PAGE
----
Local Ad Exec Decries Brand Bias

March 11, 2003
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GRAND RAPIDS — Something has been simmering on the back burners at many local advertising agencies for more than a decade.

But now the shop with the highest billings in town has decided to stick a fork in it and serve it up for everyone’s consumption.

The beef is that major area companies, known as big brands in the ad business, not only don’t use local shops in their big campaigns — they don’t even let local agencies bid on them.

“The first thing we’re going to do is stop being so quiet, which really requires us to stop being so satisfied,” said Bill McKendry, who started Hanon McKendry Inc. here in 1994.

To support his point, McKendry told the Business Journal that Meijer uses a Milwaukee firm, Steelcase uses a Minneapolis agency, and Bissell works with one in Detroit. He said other area businesses do the same, and that out-of-town connection isn’t just a recent ad fad.

For instance, before the housewares manufacturer went with a Detroit agency, Bissell used shops in New York, Chicago and Minneapolis. Before the office-furniture maker signed with a Twin Cities agency, Steelcase used ad firms in Virginia and San Francisco. McKendry added that Meijer was currently reviewing agencies, reportedly none of which are local.

“The point is that many brands in this marketplace don’t really consider local agencies for major marketing initiatives and big branding campaigns,” he said.

For the record, McKendry isn’t claiming that local big brands don’t do any work with local ad agencies. He said these large firms do use local shops for smaller projects that might require an ad run or some brochures, just not for the big jobs. And he feels he knows why.

McKendry said big brands don’t believe the people here are as seasoned or creative as those in New York or Los Angeles. They also don’t believe local shops can put together and run a national campaign from here. And they don’t believe there are enough resources here to properly research and strategically plan a campaign.

Although the resources here may not run as deep as in, say, Chicago, McKendry feels there are enough here to do the job. He also said that shops in Chicago have to look to New York or Los Angeles for talent. So for McKendry, the rock-bottom reason why big brands don’t use local agencies for big jobs is based on a stereotype.

“If you’re an out-of-town consultant, then you’ve got to be smarter than the in-town consultant,” said McKendry of what he considers is a myth.

“There is a badge that comes with that,” he added. “And I think there is somewhat of a badge that says if you’re successful in Chicago, you must be better than the person that is successful in Grand Rapids.”

But McKendry pointed out that his firm, which billed $48 million last year, has national campaign experience and that about half his staff has come from big-city firms and has done big-brand campaigns. He also remarked that the big companies here have big ad budgets as far as local agencies are concerned. But at the major shops, he said, a client almost always has to drop at least $50 million to get the agency’s top people on its campaign.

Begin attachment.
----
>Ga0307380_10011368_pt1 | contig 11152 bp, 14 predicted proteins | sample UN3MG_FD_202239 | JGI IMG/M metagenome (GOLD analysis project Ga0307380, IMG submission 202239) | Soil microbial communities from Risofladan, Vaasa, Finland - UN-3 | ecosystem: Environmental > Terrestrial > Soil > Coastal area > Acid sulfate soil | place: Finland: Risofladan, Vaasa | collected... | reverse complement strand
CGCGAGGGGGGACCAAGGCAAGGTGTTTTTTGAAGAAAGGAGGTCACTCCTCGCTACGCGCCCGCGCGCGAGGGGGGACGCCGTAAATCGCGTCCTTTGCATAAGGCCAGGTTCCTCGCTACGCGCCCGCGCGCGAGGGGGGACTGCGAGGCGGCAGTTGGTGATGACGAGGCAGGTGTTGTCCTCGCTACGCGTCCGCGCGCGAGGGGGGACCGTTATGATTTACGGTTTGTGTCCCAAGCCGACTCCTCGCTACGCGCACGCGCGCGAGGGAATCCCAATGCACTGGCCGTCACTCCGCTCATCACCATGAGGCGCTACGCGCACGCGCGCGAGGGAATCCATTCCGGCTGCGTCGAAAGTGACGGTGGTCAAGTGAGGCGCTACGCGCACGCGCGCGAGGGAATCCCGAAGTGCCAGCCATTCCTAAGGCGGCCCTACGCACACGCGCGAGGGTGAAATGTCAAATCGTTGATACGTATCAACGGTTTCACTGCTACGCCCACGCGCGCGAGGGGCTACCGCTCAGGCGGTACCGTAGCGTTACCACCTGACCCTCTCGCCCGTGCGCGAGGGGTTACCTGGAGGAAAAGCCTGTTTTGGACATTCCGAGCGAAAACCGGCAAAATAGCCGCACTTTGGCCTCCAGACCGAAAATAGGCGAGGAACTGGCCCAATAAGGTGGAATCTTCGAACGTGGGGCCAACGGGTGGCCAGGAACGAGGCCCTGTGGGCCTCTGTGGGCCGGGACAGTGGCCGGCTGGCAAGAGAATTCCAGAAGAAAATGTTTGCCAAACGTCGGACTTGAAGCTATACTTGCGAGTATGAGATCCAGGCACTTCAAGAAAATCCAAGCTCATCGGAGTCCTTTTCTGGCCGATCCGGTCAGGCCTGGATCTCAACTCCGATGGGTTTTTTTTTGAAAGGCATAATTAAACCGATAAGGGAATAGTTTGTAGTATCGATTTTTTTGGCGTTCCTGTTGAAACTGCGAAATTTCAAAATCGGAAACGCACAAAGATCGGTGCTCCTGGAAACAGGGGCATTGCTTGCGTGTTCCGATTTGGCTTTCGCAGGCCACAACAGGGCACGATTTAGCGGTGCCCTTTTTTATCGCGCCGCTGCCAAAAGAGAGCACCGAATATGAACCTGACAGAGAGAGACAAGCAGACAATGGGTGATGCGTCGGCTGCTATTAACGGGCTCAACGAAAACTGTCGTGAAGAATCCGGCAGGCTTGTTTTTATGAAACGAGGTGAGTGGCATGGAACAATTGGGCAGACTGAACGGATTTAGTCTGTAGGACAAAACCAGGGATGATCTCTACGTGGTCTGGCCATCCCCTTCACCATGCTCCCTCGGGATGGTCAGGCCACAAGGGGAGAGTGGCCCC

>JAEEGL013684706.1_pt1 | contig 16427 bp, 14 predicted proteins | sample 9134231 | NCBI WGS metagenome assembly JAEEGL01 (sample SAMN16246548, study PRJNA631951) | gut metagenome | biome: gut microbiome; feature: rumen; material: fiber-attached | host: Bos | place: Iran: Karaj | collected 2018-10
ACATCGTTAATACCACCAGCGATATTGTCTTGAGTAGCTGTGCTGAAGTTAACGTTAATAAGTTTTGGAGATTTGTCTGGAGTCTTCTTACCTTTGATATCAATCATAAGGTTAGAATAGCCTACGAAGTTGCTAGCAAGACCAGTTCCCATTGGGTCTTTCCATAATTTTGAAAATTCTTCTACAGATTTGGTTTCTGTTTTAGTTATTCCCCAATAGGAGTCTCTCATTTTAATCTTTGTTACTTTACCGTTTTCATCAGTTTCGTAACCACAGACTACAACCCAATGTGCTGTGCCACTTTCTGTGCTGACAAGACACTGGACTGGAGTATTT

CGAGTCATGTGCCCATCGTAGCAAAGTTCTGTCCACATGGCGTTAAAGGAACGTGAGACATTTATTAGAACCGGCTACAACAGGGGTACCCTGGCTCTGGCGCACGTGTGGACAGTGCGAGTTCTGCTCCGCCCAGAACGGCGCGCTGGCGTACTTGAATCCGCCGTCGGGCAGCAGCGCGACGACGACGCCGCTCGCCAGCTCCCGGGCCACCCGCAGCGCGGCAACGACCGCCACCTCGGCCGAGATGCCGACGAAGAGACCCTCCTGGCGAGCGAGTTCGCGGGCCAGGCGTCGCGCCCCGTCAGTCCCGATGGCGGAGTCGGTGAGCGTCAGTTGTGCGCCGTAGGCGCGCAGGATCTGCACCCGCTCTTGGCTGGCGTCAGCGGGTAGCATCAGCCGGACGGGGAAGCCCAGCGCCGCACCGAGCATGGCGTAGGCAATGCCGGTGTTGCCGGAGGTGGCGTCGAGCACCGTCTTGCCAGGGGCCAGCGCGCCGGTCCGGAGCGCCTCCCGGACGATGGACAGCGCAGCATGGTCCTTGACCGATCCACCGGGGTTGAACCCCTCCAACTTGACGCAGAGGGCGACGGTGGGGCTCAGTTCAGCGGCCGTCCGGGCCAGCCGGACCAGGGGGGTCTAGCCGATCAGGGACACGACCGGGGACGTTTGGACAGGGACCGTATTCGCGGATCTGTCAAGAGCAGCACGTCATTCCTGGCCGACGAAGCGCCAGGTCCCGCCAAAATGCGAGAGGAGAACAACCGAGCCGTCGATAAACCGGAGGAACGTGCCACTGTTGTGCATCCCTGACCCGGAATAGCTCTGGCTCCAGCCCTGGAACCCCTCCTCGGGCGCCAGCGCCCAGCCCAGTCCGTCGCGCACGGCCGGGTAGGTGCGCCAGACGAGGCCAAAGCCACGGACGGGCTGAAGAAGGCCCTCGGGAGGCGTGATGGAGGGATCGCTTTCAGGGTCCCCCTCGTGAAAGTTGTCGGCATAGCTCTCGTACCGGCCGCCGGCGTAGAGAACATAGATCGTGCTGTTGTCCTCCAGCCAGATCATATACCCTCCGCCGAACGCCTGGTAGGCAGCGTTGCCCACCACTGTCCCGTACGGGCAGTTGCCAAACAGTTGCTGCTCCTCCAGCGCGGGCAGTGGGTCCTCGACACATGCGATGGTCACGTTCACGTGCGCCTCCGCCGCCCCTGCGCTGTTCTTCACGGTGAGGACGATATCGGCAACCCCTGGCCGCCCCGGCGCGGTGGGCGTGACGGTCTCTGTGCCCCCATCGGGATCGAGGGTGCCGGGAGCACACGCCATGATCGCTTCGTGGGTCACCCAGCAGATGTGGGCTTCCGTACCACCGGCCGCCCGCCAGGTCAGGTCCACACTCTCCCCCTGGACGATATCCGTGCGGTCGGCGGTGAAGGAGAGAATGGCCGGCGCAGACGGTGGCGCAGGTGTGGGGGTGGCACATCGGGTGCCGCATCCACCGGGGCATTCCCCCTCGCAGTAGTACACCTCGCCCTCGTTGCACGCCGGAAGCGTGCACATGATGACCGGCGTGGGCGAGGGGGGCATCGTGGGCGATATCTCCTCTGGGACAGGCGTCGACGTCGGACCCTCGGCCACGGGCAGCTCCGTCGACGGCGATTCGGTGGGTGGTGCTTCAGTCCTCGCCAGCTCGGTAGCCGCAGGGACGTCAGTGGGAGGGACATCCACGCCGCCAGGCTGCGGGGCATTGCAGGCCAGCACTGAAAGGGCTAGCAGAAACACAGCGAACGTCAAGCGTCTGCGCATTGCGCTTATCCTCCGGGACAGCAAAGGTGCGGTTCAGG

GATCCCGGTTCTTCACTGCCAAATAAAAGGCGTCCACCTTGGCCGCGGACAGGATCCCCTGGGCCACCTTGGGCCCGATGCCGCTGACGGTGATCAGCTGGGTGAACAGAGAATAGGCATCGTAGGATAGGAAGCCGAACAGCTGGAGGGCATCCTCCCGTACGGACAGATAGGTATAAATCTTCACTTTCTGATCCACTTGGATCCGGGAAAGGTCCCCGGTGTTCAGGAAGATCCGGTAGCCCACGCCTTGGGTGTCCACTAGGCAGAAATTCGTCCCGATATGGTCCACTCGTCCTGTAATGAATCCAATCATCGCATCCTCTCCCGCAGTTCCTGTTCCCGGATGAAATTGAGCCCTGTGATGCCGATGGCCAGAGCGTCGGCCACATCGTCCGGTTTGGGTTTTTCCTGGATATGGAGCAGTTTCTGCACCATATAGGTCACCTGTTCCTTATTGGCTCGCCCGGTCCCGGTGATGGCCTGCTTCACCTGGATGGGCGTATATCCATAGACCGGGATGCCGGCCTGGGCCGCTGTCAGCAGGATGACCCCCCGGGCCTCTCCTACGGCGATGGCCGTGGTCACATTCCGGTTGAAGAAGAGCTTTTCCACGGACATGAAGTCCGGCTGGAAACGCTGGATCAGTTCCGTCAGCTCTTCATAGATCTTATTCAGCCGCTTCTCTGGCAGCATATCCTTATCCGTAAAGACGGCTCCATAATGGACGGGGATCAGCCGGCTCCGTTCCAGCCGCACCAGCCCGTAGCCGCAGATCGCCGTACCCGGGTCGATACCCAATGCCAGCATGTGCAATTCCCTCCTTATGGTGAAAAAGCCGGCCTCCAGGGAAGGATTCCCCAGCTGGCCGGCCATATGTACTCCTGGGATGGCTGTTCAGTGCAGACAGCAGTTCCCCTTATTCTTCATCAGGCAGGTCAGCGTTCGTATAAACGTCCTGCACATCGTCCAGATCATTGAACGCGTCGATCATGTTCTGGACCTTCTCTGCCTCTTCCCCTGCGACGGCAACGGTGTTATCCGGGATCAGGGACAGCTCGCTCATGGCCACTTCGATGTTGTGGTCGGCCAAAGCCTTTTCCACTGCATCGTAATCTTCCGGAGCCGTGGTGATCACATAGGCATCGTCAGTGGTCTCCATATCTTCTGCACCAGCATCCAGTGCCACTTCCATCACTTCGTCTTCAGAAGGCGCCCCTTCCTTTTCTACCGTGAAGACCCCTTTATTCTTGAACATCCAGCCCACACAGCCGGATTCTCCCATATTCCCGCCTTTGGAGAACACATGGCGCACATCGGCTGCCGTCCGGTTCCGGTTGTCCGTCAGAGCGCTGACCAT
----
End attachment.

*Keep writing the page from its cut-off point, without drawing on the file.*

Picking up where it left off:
“You’re not going to get senior-level talent working on that work inside the agency. Now what you see show up at your door may be a whole other thing,” said McKendry. “Millions of dollars don’t matter (to them); it’s how close to a billion you are.”

McKendry plans to counter this situation as one might expect he would: with a marketing campaign aimed at getting big brand ad managers to change their ways. He will tell them that using local shops will result in less travel, fewer fees and lower overall costs for them. He also will tell them that they will get better service and more attention from local shops because their ad budgets will be a larger chunk of a local agency’s total revenue.

“We just want more consideration for us and others in the marketplace. We want to get the message out that just because we happen to be located here doesn’t mean we aren’t as good as anything else out there,” said McKendry. “After all, the brands we’re targeting are located here and that hasn’t been a handicap for them.”

McKendry, a Norton Shores native, left BBDO in Denver to come here in 1988. Back then, he said, the local industry was better known for its design work than its ads. But since then, he feels the industry’s ad expertise has grown dramatically and the work coming from local shops has been fairly strong for the last 10 years. Still, he said, the out-of-town bias hasn’t changed over that period.

“I’ve been in this market now for 15 years. I’ve heard it since I got here. It seemed to kind of hit a feverish pace not long after I got here. There were some big brands working with local shops,” said McKendry.

“You had Steelcase working with Aves — a 40-year relationship with Aves. You had Meijer with a 30-year relationship with Johnson & Dean. Not long after I came to town those relationships dissolved and it affected those agencies greatly,” he said of two shops that once were top agencies in the city.

“I, firsthand, have experienced brands in this marketplace that just will not work with local firms.” 

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